I’ve been thinking a lot about community lately. The community we live in, the community some of us worship in, the community we work in, the global community that we join when in our case our daughter moves to Senegal to do work in the Peace Corps and introduces us to her “family” over there. There is the community that we become a part of when we share the same values, the same sense of justice and integrity and the cosmic community of critters and creatures we join as part of the natural world. We are all interconnected. We share the power to hurt and to heal, to grieve and to comfort, to laugh and to cry, to bless and to ignore.
This morning on my way to the barn to feed and let out the animals, I was dazzled by the birdsong. This glorious community of feathers and beaks is back. It is clear that the birds are not one bit fazed by snow showers and not so warm temperatures. The light has had its sway and swept them northwards regardless of less than perfect spring weather.
Yesterday I heard two pileated woodpeckers communicating with each other by tapping on tree trunks. Then with a huge flapping of wings these big birds took off, each in a different direction, their bright red top-knots aflame against the grey sky. This morning there were at least 12 fox sparrows on their way north poking the ground in search of food. The crow family, all five of them, were watching from one of our maple trees while chickadees, finches, siskins, white and red breasted nuthatches, ladderback and downey woodpeckers and the ever present cops, the blue jays, attacked the feeders. Only the cardinal couple had manners enough to wait their turn.
As for the community of barn dwellers, they are eager for snow melt. My little black goat, Daisy, has shed her wooly winter coat and looks and feels as sleek as a seal. The others are not far behind with little tufts poking out all over. They rear and butt heads, eager to get out to the fields, but still stuck in the paddock because of the snow cover. The chickens puff themselves out and click and cluck. Neither the goats nor the chickens are overly excited to get their feet wet. Mud is fine but cold wet snow not so fine. Didn’t think I would ever wish for mud, but this year earth would be a joy to behold.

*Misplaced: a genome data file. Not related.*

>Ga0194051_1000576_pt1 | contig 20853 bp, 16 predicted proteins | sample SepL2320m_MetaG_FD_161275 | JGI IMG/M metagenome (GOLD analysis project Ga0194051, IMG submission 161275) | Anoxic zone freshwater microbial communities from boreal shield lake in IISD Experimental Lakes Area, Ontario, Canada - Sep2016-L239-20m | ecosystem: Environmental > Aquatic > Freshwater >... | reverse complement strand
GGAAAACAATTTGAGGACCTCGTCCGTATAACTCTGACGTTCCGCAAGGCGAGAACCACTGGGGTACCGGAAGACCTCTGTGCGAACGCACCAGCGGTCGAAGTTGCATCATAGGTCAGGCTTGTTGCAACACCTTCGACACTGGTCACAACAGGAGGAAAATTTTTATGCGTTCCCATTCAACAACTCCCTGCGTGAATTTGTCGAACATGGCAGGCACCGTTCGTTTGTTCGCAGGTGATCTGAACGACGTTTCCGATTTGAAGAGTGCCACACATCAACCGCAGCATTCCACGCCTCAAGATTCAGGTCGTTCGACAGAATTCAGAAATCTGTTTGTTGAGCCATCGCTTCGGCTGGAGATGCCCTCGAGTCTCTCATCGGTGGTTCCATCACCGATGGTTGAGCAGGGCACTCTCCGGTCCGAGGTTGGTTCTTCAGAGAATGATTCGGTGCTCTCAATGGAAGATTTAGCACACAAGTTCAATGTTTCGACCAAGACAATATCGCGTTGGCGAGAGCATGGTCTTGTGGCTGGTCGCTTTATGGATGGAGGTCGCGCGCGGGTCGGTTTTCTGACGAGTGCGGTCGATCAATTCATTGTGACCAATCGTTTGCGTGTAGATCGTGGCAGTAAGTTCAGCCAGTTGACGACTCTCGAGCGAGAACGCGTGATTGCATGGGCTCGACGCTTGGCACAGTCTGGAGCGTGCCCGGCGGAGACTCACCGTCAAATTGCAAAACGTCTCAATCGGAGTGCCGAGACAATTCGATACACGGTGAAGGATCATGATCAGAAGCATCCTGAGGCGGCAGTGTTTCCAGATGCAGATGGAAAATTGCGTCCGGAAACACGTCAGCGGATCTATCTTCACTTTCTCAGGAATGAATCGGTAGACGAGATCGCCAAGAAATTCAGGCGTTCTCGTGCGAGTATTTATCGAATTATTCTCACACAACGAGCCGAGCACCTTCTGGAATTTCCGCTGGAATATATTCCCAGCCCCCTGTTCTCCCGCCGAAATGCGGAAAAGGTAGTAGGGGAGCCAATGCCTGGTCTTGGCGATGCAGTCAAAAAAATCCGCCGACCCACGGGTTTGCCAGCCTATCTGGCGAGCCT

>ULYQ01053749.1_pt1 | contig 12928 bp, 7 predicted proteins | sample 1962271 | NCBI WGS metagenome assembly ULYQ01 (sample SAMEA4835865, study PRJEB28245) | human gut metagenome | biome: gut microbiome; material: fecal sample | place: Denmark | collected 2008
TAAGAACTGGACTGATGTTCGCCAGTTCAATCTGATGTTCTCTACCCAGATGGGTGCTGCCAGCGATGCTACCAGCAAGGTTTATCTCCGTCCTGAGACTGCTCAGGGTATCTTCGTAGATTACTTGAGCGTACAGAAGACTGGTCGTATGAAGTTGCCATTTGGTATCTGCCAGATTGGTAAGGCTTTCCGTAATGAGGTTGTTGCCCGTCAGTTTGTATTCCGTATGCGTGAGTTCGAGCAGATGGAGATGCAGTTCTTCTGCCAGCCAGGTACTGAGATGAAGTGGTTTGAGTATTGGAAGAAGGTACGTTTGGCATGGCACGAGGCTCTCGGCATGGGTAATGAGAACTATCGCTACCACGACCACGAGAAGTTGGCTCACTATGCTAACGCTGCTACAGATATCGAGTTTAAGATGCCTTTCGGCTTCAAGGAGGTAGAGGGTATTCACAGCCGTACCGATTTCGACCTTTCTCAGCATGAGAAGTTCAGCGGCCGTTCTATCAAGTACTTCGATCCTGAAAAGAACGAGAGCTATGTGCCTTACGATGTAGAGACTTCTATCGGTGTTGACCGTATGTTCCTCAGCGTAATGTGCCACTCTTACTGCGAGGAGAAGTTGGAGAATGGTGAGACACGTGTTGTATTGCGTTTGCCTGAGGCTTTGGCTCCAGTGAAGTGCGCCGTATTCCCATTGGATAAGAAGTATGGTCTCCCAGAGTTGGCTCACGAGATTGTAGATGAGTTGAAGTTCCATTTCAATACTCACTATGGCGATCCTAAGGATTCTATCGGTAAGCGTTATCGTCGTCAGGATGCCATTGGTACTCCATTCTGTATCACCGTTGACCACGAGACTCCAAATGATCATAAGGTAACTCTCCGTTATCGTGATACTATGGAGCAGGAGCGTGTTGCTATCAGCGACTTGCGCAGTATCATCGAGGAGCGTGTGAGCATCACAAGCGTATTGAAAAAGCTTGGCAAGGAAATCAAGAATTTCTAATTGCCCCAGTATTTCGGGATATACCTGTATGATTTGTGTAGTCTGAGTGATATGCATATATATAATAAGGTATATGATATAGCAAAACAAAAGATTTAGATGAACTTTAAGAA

In our community of Brooklin, we have managed to get through the Annual Town Meeting with hardly a cross word spoken. The discussions were at times intense but never hostile. It is a tribute to our elected officials to see a town work as well as our town does. Not that it’s perfect. We have had some issues this year that have deeply wounded members of this community. We are wary but brave enough to hope for a better way forward. Would that our Congress, both state and national, take a lesson about civility and neighborliness from our little town.
This community is also grieving the loss of our favorite café and meeting place, Sandy’s Provisions. But we are also giving thanks for all that this warm and fun loving little store gave to us. It has been a lynchpin for this community and has gotten us through a long, cold winter with its delicious hot soups and sandwiches, wine and cheeses, breakfast buddies, and its over the top lattes and cappuccinos. But more than anything, we have been gifted by the generous spirit and good humor of Sandy and David. Since we are in Eastertide and resurrection is at the center of it all, there are many of us who will continue to hope that Sandy’s will find a new home and begin a new life in a new space.
And speaking of spring, the Easter Bunny braved snow and cold temperatures to hide hundreds of eggs around the home of Molly and Eric Blake who treated the young and old of this community of friends to an Easter Sunday we will likely not forget. Tables laden with good food, good drink and the cutest darn curly lamp cakes anyone has ever seen were waiting for us after the hunt. Eric and Molly showed us what community means and just how much light we can generate by coming together to celebrate life and love and laughter.
I want to be a community that welcomes spring no matter that the snow showers continue and the temperatures are not rising as fast as we might like. Think of what we still have to look forward to. Feel the warm sun on your back, listen to the birds, count the magenta and green stalks of skunk cabbage along the roads, keep your eye out for vernal pools teeming with new life, watch the sun rise drip purple and gold light into the day. I give thanks for community, flaws and all, and feel blessed in knowing that so many have my back.